We reproduce here a letter which was published in the Sunday Times (Sri Lanka) concerning some of the challenges the government and tourism industry faces as it evolves in the new era of peace and, hopefully, prosperity. We found this to be a particularly interesting angle that many previous visitors to Sri Lanka will have considered as the prospect of peace became a reality. Big changes lie ahead for the island nation and this article raises some very legitimate questions about how those changes should be handled. Whilst we at Experience Travel in Sri Lanka would certainly not associate ourselves with the Tour Operators detailed in the article (who squeeze local providers into offering budget products at even more budget rates), it is something that we frequently have to explain when potential customers enquire why our prices are higher than those found in the back pages of the UK newspaper’s Sunday travel supplements, where you can often find a week holiday at a generic beach hotel including flights for less than you can find a standard return flight for elsewhere.
The Sunday Times is one of the best English language publications in Sri Lanka and is well worth picking up on a lazy Sunday by the pool if you are holidaying there.
Let’s get tourism industry numbers right first.
Many speak eloquently on the concept of tourism but do not consider tourism’s long-term sustainability.
Tourism, as envisaged in Sri Lanka, is devoid of sustainability. The tourism that is being touted is based on ad hoc suggestions and decisions lacking proper planning and long-term vision.
In tourism, the regulatory authority and the implementing party should not be the same. Unfortunately, this happens to be the case in Sri Lanka, and the result is a panic reaction in times of poor hotel occupancy.
If tourism is to be regarded as an industry, then it should serve a multitude of players, not just a few. The performance of such an industry should be judged on income, rather than numbers of tourists entering the country.
Logically, it is preferable to have 10 tourists paying US$1,000 per night, rather than 1,000 tourists paying US$10. The goal of 2.5 million tourists is totally unsustainable because it exceeds the country’s capacities. With the right marketing and a good strategy in place, we could derive the same target revenue from 500,000 tourists. This would make our tourism industry viable and sustainable in the long term.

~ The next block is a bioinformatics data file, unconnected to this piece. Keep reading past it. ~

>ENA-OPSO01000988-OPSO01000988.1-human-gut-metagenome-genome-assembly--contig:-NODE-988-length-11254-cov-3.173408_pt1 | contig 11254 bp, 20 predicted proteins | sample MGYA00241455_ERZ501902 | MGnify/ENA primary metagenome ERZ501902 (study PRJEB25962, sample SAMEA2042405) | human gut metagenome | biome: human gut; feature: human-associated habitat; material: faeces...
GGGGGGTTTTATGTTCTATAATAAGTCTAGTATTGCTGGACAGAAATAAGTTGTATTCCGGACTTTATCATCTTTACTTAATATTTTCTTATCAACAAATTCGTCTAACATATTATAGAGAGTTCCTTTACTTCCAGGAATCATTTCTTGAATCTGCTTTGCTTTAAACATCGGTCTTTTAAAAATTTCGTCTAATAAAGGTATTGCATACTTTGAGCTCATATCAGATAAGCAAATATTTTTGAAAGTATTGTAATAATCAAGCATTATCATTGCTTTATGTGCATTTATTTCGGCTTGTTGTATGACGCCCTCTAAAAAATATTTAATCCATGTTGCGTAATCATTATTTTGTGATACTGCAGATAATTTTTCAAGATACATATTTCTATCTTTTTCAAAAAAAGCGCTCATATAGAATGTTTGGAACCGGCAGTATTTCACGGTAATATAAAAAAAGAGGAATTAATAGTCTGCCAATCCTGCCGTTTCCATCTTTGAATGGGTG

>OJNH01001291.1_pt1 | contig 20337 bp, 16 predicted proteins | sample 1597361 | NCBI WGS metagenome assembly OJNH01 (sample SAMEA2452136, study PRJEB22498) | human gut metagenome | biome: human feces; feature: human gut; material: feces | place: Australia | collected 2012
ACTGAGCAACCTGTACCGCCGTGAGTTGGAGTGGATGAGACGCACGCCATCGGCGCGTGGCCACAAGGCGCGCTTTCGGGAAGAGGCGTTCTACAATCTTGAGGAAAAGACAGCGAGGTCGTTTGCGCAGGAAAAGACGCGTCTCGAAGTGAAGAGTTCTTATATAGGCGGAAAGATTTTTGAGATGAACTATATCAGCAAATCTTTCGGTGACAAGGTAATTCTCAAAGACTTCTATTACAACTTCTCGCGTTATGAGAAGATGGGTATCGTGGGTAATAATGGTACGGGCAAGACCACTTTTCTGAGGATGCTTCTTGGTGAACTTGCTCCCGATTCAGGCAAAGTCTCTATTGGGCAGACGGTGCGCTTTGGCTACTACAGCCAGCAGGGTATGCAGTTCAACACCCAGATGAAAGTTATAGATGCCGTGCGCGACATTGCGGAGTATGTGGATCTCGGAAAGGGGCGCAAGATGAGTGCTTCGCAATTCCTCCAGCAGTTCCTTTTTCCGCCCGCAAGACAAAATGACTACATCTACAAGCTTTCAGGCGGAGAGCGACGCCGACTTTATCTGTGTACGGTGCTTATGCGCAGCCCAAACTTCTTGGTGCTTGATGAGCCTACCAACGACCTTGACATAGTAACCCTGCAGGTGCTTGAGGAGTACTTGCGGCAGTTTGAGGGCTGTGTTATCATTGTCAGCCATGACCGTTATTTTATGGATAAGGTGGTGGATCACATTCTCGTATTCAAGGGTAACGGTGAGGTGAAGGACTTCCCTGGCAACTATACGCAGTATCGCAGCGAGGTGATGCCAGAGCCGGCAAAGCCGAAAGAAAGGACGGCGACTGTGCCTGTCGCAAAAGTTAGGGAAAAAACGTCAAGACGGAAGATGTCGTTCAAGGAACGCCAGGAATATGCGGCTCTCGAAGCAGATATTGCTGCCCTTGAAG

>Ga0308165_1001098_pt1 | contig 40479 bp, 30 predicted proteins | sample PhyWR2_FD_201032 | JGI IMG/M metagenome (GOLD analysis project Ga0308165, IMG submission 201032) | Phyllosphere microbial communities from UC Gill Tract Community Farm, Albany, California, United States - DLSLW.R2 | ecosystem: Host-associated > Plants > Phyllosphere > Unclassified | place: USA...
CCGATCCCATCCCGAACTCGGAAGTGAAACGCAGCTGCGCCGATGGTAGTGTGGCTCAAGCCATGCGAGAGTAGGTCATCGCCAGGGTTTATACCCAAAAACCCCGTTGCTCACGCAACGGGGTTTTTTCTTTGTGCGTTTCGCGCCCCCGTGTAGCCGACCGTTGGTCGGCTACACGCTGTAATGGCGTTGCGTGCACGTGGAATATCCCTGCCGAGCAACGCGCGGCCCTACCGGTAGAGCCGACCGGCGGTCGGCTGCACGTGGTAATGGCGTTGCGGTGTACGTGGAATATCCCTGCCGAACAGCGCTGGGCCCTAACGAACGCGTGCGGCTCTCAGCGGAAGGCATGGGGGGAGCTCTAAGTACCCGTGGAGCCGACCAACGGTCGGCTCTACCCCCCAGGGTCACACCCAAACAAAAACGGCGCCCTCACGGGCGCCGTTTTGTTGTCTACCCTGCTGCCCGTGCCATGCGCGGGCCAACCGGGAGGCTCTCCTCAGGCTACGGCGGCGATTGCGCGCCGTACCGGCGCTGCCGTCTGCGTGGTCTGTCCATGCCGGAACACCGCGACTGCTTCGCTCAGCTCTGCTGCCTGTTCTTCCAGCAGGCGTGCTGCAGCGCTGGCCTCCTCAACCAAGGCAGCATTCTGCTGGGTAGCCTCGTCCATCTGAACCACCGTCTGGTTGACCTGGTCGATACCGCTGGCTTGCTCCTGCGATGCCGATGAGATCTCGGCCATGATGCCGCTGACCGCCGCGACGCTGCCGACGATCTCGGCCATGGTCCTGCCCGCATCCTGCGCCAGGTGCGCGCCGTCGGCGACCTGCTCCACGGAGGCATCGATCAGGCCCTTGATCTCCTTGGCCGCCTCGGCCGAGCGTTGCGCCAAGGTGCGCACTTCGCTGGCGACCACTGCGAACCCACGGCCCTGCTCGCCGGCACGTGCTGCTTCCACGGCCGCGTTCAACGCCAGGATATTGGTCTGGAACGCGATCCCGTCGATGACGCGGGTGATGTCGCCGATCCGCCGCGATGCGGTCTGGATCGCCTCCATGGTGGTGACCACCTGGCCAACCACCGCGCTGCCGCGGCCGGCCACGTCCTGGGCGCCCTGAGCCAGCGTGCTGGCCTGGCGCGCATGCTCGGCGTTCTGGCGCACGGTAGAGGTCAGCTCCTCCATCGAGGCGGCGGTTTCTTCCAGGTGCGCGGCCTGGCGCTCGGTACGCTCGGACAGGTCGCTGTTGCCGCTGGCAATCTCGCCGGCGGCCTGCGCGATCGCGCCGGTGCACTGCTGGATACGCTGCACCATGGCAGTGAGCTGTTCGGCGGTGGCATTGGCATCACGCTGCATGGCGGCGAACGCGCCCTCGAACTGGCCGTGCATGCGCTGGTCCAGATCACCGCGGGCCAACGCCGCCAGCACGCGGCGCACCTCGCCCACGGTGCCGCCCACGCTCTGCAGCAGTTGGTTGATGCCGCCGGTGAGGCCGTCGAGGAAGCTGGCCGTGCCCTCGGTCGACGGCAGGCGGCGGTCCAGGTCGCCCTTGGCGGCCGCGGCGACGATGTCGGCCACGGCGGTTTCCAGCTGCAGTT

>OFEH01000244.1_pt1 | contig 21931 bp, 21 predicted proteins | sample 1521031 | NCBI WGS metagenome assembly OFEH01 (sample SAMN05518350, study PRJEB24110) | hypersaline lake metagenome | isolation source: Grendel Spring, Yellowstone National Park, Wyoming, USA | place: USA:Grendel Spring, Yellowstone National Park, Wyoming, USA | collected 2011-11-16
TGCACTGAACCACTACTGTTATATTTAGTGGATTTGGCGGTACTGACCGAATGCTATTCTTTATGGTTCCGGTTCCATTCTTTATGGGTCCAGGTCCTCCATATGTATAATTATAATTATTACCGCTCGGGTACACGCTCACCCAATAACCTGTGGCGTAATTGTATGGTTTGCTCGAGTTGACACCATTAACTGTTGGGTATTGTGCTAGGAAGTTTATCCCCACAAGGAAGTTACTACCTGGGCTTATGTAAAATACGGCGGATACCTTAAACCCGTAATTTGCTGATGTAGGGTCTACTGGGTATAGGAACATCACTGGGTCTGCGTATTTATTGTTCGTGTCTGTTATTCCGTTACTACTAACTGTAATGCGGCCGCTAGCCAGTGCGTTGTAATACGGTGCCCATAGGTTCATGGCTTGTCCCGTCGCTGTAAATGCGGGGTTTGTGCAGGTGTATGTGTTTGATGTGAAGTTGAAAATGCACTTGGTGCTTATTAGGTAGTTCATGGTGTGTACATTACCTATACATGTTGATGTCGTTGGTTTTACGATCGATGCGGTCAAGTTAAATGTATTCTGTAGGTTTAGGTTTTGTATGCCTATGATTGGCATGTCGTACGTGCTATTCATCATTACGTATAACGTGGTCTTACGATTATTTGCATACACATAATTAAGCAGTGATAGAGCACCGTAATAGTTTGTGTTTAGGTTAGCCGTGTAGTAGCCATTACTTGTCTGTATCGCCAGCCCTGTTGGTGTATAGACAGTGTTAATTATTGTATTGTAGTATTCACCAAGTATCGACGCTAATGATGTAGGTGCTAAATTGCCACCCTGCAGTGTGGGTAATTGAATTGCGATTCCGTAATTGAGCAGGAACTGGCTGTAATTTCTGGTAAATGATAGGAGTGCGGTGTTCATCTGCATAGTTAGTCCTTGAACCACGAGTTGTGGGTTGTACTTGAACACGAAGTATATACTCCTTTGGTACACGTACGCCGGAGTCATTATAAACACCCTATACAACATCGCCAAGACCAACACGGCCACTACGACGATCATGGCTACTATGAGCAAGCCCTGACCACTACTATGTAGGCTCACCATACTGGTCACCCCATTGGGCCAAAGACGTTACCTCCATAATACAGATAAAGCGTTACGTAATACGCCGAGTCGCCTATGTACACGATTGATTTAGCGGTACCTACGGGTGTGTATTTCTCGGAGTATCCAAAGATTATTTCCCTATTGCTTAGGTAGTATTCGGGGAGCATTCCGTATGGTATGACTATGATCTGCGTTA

A huge or excessive influx of visitors is potentially damaging to the country. It would affect the environment, the cultural matrix, our natural sites, water and food resources, and eventually our national infrastructure.
At present, the country’s most sensitive and pristine sites are being prostituted to tourism. It is our responsibility to protect and preserve these special sites for future generations.
It is a myth, the belief that hotels should be built on the best sites available. Hotel guests spend only a little time in their rooms, after all, so why the great urgency to sacrifice and ruin our most fragile, pristine sites to hotel structures?
In 1980, our hotels were earning a minimum US$100 a night from a guest. Then the fickle nature of the industry asserted itself, and while tourism started to dwindle in Sri Lanka, it boomed in the Maldives, which stood to gain enormously.
Some 30 years down the line, after spending millions on refurbishing our hotels and facing economic difficulties, such as currency devaluation, we are lucky if we can charge US$100 for a hotel room. Only some of the newer boutique properties can command this amount. This is a situation that demands careful examination. The better Sri Lanka hotels should be able to charge up to at least US$250 a room per day. Instead, out of desperation, we are offering rooms free.
A possible reason for our hotels not being able to command a reasonable price is that the tour operator and the hotelier are part of the same organisation. The local tour operator is usually controlled by the foreign tour operators, who are focused on maximum profit. Desperate to retain the agency at all costs, the local tour operator gives in.